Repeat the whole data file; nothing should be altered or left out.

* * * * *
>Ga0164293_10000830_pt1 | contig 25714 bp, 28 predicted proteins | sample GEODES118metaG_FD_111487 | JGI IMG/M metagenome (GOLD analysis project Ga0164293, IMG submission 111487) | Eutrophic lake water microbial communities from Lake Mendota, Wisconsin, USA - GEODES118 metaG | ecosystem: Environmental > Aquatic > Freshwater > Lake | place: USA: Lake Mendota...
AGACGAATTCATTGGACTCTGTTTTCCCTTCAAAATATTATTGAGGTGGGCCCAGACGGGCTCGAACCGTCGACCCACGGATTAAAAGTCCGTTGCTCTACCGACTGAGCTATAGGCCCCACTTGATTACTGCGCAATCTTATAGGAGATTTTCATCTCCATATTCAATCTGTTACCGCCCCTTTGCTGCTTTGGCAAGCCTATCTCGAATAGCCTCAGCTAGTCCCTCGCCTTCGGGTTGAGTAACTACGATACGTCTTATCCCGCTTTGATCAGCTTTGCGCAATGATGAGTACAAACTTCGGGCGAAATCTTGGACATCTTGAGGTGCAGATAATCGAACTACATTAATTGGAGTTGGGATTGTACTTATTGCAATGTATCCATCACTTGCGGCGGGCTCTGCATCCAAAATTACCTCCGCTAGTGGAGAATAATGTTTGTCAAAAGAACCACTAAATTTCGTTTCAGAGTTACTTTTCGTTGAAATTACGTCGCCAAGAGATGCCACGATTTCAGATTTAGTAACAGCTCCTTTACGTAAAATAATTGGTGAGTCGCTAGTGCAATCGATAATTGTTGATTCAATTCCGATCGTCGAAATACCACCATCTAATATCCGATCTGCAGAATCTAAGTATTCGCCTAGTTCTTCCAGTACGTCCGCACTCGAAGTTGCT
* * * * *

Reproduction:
>Ga0164293_10000830_pt1 | contig 25714 bp, 28 predicted proteins | sample GEODES118metaG_FD_111487 | JGI IMG/M metagenome (GOLD analysis project Ga0164293, IMG submission 111487) | Eutrophic lake water microbial communities from Lake Mendota, Wisconsin, USA - GEODES118 metaG | ecosystem: Environmental > Aquatic > Freshwater > Lake | place: USA: Lake Mendota...
AGACGAATTCATTGGACTCTGTTTTCCCTTCAAAATATTATTGAGGTGGGCCCAGACGGGCTCGAACCGTCGACCCACGGATTAAAAGTCCGTTGCTCTACCGACTGAGCTATAGGCCCCACTTGATTACTGCGCAATCTTATAGGAGATTTTCATCTCCATATTCAATCTGTTACCGCCCCTTTGCTGCTTTGGCAAGCCTATCTCGAATAGCCTCAGCTAGTCCCTCGCCTTCGGGTTGAGTAACTACGATACGTCTTATCCCGCTTTGATCAGCTTTGCGCAATGATGAGTACAAACTTCGGGCGAAATCTTGGACATCTTGAGGTGCAGATAATCGAACTACATTAATTGGAGTTGGGATTGTACTTATTGCAATGTATCCATCACTTGCGGCGGGCTCTGCATCCAAAATTACCTCCGCTAGTGGAGAATAATGTTTGTCAAAAGAACCACTAAATTTCGTTTCAGAGTTACTTTTCGTTGAAATTACGTCGCCAAGAGATGCCACGATTTCAGATTTAGTAACAGCTCCTTTACGTAAAATAATTGGTGAGTCGCTAGTGCAATCGATAATTGTTGATTCAATTCCGATCGTCGAAATACCACCATCTAATATCCGATCTGCAGAATCTAAGTATTCGCCTAGTTCTTCCAGTACGTCCGCACTCGAAGTTGCT